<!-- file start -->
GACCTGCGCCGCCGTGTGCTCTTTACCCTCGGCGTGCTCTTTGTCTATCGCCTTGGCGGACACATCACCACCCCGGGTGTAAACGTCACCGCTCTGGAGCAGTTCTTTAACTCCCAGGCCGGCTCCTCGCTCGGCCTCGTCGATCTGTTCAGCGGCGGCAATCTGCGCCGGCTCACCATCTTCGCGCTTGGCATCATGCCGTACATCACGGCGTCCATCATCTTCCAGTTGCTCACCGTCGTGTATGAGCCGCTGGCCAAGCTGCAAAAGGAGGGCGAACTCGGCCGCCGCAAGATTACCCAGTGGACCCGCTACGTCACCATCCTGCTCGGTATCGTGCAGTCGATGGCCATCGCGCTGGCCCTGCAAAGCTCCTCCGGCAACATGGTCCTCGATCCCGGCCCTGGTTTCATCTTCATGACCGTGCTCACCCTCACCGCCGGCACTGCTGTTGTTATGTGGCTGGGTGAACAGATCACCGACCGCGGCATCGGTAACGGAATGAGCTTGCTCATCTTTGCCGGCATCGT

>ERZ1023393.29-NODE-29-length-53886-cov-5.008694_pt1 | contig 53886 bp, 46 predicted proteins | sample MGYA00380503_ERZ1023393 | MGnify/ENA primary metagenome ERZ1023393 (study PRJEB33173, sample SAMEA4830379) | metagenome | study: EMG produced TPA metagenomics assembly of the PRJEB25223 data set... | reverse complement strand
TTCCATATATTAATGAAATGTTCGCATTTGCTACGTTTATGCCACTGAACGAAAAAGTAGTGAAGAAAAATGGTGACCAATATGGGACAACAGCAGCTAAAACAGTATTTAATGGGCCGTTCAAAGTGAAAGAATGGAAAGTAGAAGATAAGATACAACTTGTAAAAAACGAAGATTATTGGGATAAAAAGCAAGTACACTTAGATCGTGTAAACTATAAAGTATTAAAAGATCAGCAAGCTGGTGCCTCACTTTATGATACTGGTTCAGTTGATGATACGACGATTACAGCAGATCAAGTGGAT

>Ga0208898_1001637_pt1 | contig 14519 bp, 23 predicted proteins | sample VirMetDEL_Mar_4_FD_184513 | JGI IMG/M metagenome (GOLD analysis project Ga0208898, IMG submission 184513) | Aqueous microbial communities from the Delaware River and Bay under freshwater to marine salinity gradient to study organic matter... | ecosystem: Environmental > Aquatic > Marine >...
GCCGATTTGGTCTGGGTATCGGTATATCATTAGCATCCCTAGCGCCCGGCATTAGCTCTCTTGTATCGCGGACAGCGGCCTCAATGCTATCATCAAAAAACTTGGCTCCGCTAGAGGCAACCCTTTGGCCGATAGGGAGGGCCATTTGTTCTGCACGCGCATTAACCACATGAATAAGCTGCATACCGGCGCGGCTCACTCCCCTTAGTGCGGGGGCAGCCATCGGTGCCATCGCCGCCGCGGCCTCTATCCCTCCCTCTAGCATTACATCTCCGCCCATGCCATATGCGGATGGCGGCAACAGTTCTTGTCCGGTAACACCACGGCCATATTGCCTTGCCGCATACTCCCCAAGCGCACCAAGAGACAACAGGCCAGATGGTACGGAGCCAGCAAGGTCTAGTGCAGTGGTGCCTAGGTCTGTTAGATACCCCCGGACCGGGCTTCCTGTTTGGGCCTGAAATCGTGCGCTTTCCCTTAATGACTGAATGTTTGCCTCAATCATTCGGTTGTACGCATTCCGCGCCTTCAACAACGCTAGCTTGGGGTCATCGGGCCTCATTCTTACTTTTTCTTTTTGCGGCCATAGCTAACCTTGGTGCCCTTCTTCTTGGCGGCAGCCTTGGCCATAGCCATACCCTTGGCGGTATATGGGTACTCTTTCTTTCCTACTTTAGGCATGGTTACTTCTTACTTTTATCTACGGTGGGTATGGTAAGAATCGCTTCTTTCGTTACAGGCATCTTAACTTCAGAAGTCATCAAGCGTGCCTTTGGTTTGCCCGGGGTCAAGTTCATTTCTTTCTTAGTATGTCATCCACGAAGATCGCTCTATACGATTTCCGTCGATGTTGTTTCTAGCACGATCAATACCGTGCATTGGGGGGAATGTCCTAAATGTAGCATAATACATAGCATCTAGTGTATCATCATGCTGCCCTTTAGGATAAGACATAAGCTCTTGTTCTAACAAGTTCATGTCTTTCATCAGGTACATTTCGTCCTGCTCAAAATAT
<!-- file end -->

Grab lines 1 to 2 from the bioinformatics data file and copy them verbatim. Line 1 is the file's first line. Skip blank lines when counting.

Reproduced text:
GACCTGCGCCGCCGTGTGCTCTTTACCCTCGGCGTGCTCTTTGTCTATCGCCTTGGCGGACACATCACCACCCCGGGTGTAAACGTCACCGCTCTGGAGCAGTTCTTTAACTCCCAGGCCGGCTCCTCGCTCGGCCTCGTCGATCTGTTCAGCGGCGGCAATCTGCGCCGGCTCACCATCTTCGCGCTTGGCATCATGCCGTACATCACGGCGTCCATCATCTTCCAGTTGCTCACCGTCGTGTATGAGCCGCTGGCCAAGCTGCAAAAGGAGGGCGAACTCGGCCGCCGCAAGATTACCCAGTGGACCCGCTACGTCACCATCCTGCTCGGTATCGTGCAGTCGATGGCCATCGCGCTGGCCCTGCAAAGCTCCTCCGGCAACATGGTCCTCGATCCCGGCCCTGGTTTCATCTTCATGACCGTGCTCACCCTCACCGCCGGCACTGCTGTTGTTATGTGGCTGGGTGAACAGATCACCGACCGCGGCATCGGTAACGGAATGAGCTTGCTCATCTTTGCCGGCATCGT

>ERZ1023393.29-NODE-29-length-53886-cov-5.008694_pt1 | contig 53886 bp, 46 predicted proteins | sample MGYA00380503_ERZ1023393 | MGnify/ENA primary metagenome ERZ1023393 (study PRJEB33173, sample SAMEA4830379) | metagenome | study: EMG produced TPA metagenomics assembly of the PRJEB25223 data set... | reverse complement strand